Stepen D. Biddle Interview: Conversations with History; Institute of International Studies, UC Berkeley

Military Victory in the Information Age: Conversation with Stephen D. Biddle, Senior Fellow, Council on Foreign Relations; January 27, 2006, by Harry Kreisler

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The Modern Warfare System

Let's take this apart, what you're saying, so our audience can understand it. The modern system is telling us how soldiers are employed, their training, and their function and action in the course of warfare to make victory possible on their side, either in offense or defense.

That's right.

Give us concrete examples of the concepts we're playing here. You talk about cover, you talk about suppression. Talk a little about that.

Cover and concealment is the heart of the modern system. If you're going to do something militarily useful in the face of this much firepower, you've got to get out from under it. The basic way of getting out from under it is use variations in the terrain to create obstacles between you and people that are trying to find you or trying to shoot you, and cover and concealment is tremendously available. The earth's surface is very complex as a military environment. As little as two feet of median elevation difference can conceal a prone infantryman from a machine gunner dug in with the barrel at true ground level, as a proper machine gun position is prepared to do. In fact, very few of us can keep our entire front lawns under observation with eyeballs at machine gun level. There's a lot of variation out there in the terrain that can be exploited, if you're properly trained to do it.

So in a way, these adaptations help us understand what goes on when the organizational and human element interacts with the technology. You conclude, and it's a compelling argument, that in the end, if one were to go to entirely technology, "Hey, artillery really works, let's just do that," then -- if not in this war, then in the next one -- you may live to regret it.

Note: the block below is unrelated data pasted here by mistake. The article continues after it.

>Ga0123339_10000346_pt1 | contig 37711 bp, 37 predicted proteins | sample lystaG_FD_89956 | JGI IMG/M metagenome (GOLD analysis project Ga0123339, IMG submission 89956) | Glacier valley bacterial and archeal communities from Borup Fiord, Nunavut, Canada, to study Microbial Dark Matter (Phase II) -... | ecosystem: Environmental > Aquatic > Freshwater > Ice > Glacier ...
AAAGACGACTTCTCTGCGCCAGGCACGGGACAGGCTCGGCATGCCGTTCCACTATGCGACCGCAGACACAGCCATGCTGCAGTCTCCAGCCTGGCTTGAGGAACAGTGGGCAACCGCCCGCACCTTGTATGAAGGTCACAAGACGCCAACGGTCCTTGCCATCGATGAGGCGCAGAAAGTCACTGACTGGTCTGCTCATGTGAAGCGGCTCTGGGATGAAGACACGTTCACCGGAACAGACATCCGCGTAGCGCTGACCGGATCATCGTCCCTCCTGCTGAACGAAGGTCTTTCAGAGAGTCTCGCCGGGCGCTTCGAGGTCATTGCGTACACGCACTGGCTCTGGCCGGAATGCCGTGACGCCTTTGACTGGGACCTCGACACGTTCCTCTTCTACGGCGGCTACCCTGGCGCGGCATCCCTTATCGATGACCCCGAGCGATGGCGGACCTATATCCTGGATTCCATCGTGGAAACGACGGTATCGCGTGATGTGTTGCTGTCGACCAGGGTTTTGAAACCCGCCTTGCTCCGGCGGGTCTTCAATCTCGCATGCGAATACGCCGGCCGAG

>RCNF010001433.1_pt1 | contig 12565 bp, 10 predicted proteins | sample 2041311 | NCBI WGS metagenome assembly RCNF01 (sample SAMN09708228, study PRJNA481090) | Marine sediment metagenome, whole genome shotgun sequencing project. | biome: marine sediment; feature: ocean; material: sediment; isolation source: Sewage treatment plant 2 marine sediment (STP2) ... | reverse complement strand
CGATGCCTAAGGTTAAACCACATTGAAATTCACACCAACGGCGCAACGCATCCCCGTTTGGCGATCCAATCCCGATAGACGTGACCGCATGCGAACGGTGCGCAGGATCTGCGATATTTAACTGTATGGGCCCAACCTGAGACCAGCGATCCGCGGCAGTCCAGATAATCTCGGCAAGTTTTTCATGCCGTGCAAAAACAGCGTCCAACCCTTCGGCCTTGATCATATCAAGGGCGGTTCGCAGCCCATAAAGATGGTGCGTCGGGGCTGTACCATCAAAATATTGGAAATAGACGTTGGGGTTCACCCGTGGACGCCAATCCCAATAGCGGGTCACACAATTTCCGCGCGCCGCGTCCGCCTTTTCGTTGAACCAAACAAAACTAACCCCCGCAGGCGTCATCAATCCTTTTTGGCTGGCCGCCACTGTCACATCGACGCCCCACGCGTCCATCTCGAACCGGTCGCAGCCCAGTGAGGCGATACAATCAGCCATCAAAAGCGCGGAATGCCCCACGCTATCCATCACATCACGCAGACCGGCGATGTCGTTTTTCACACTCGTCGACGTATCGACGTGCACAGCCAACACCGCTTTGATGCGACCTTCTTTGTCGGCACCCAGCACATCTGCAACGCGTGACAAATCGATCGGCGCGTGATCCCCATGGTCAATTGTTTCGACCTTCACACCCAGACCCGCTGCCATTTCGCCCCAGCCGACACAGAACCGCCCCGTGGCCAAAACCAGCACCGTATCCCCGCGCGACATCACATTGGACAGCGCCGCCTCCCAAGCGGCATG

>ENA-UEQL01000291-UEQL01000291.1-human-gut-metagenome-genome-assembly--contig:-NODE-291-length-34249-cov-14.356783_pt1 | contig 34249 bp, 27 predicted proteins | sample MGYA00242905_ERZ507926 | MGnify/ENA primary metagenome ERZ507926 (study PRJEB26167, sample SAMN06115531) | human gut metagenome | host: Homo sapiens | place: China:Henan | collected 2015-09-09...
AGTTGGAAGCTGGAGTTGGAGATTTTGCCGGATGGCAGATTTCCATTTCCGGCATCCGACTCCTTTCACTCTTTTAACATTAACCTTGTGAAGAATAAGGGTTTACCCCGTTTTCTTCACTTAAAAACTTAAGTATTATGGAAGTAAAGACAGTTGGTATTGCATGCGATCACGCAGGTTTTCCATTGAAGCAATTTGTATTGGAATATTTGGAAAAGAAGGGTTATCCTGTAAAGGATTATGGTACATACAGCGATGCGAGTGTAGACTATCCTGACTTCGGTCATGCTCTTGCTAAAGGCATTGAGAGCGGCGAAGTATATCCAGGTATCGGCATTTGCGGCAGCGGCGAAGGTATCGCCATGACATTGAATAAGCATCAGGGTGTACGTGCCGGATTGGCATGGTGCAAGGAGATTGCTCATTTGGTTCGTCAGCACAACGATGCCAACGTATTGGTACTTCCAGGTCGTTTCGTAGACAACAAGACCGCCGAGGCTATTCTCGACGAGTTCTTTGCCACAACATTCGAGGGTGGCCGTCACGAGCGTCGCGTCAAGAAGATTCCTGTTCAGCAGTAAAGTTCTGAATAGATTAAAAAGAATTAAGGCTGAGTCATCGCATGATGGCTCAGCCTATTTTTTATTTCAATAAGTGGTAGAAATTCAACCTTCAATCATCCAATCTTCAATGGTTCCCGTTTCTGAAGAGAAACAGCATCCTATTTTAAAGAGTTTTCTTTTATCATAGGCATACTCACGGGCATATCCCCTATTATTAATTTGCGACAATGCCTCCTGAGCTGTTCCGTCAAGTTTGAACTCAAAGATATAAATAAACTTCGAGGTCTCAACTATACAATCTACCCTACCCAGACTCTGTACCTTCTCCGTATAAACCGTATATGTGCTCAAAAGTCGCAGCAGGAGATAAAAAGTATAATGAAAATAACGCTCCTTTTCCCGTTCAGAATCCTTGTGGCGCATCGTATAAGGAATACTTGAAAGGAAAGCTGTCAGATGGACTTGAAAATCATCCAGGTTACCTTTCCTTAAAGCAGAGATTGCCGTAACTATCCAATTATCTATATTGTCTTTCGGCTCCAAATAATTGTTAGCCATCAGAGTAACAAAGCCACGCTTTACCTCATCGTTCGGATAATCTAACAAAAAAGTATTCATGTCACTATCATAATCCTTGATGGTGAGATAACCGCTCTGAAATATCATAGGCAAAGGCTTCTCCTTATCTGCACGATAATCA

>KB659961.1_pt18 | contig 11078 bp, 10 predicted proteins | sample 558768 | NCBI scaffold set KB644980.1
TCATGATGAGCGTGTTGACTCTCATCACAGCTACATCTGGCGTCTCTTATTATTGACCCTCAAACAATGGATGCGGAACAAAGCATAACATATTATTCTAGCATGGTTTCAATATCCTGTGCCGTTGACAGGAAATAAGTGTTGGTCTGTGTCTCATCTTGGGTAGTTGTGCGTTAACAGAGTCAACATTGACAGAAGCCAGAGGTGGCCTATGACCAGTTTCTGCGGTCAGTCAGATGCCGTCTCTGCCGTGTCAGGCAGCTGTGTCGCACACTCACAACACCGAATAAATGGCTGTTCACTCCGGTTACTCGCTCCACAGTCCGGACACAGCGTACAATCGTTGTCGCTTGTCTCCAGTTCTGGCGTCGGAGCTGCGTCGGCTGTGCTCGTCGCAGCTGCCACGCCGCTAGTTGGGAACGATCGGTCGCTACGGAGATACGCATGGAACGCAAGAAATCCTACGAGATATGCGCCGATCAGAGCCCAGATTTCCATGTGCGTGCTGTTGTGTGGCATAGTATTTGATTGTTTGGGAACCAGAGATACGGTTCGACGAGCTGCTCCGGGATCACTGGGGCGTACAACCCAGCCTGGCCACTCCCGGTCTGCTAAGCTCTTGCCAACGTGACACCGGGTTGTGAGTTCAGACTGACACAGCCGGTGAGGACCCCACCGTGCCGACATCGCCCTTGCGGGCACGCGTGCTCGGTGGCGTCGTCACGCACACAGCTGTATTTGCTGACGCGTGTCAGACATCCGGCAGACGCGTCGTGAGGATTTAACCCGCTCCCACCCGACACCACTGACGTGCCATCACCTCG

And armies have lived to regret it. One of the things I find interesting about the military history of the twentieth century is that you can look at it as a series of technological innovations that induce militaries to completely change what they do because they think that it's the magic bullet that's going to solve all their military problems. Then they discover the hard way, in real experience, that no, the new technology isn't quite as decisive as we supposed. They are gradually forced by the pressures of this very intensive natural selection environment back toward a set of principles for tactics and strategy that revolve around exploiting cover and concealment to reduce your exposure to fire and to enable you to move where your opponent cannot. Artillery in 1914 and '15 was just the first of these.

In your book there's a series of historical case studies where you apply your theory, but I think it's important for our audience to show the relevance of this to current policy debates. The new thing, the new gizmo, the new gadget is called the "revolution in military affairs," of which program Secretary Rumsfeld is a major advocate. We will read about what he's trying to do in the weeks and months ahead. What is the "revolution in military affairs"?

The claim is that new information technologies, plus new precision strike technologies, have created a world in which the military business of the nation can be done very extensively at long stand-off. From far away we can find any target we want to find, we can direct a weapon against it with great precision, and we can destroy it. The cliché is "anything you can see, you can kill," and in the future we'll be able to see everything. If that's so, warfare will not be a matter of the maneuver of ground forces and the exploitation of terrain. It'll be a problem of a long-range artillery barrage in which very precise artillery shells, or bombs or missiles dropped by aircraft, do all the killing without ground soldiers exposing themselves to enemy fire. It's all done by push-button at a distance.

Let's take a concrete example. The dream here, or the vision, is to say you have a small group of Special Forces on the ground with computers, identifying a target. That information is sent back to command control, which is, I guess, in Tampa, Florida, which then orders the targeting of planes offshore to bomb a particular cave or a particular building and wipe it off the face of the earth. That's what we're talking about here.

That's largely what it's become. The original set of ideas didn't even have the Special Forces operators on the ground. We would spot targets by satellite, or by radar suspended from an aircraft hundreds of kilometers away from the battlefield. We discovered in Kosovo that that didn't work so well, that cover and concealment by the enemy could prevent us from finding targets in this way.

The "version 2.0" of the revolution in military affairs, as we saw in the campaign in Afghanistan, was just what you described. In the popular conception of Afghanistan a handful of Special Forces commandos in the American military walk forward, find enemy targets, designate them with lasers, bring down the thunderbolt of Zeus to vaporize the target with a 2000-pound bomb, and walk forward in the blasted remains, conquering most of Afghanistan, in the process dragging forward a group of untrained Afghan allies who were along for the ride.

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